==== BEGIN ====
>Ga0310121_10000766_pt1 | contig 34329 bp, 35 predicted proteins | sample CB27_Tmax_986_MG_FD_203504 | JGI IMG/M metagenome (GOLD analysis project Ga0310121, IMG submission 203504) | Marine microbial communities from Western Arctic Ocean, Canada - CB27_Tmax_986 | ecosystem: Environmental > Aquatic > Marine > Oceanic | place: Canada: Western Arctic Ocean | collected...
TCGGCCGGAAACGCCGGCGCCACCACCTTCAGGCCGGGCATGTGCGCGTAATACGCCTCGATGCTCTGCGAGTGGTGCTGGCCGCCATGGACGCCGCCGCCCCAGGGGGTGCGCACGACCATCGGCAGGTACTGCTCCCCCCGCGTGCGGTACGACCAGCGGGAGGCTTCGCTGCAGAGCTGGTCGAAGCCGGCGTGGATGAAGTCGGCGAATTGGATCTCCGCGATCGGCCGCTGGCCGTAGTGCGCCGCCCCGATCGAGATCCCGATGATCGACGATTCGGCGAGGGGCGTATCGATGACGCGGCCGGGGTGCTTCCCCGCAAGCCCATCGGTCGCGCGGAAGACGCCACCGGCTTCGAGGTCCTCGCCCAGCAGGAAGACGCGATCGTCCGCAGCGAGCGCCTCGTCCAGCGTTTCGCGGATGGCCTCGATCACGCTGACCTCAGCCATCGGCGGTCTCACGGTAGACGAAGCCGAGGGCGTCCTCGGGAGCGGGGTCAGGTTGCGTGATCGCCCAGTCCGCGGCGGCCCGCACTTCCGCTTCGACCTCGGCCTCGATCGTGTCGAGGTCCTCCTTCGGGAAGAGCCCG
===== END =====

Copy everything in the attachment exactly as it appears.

>Ga0310121_10000766_pt1 | contig 34329 bp, 35 predicted proteins | sample CB27_Tmax_986_MG_FD_203504 | JGI IMG/M metagenome (GOLD analysis project Ga0310121, IMG submission 203504) | Marine microbial communities from Western Arctic Ocean, Canada - CB27_Tmax_986 | ecosystem: Environmental > Aquatic > Marine > Oceanic | place: Canada: Western Arctic Ocean | collected...
TCGGCCGGAAACGCCGGCGCCACCACCTTCAGGCCGGGCATGTGCGCGTAATACGCCTCGATGCTCTGCGAGTGGTGCTGGCCGCCATGGACGCCGCCGCCCCAGGGGGTGCGCACGACCATCGGCAGGTACTGCTCCCCCCGCGTGCGGTACGACCAGCGGGAGGCTTCGCTGCAGAGCTGGTCGAAGCCGGCGTGGATGAAGTCGGCGAATTGGATCTCCGCGATCGGCCGCTGGCCGTAGTGCGCCGCCCCGATCGAGATCCCGATGATCGACGATTCGGCGAGGGGCGTATCGATGACGCGGCCGGGGTGCTTCCCCGCAAGCCCATCGGTCGCGCGGAAGACGCCACCGGCTTCGAGGTCCTCGCCCAGCAGGAAGACGCGATCGTCCGCAGCGAGCGCCTCGTCCAGCGTTTCGCGGATGGCCTCGATCACGCTGACCTCAGCCATCGGCGGTCTCACGGTAGACGAAGCCGAGGGCGTCCTCGGGAGCGGGGTCAGGTTGCGTGATCGCCCAGTCCGCGGCGGCCCGCACTTCCGCTTCGACCTCGGCCTCGATCGTGTCGAGGTCCTCCTTCGGGAAGAGCCCG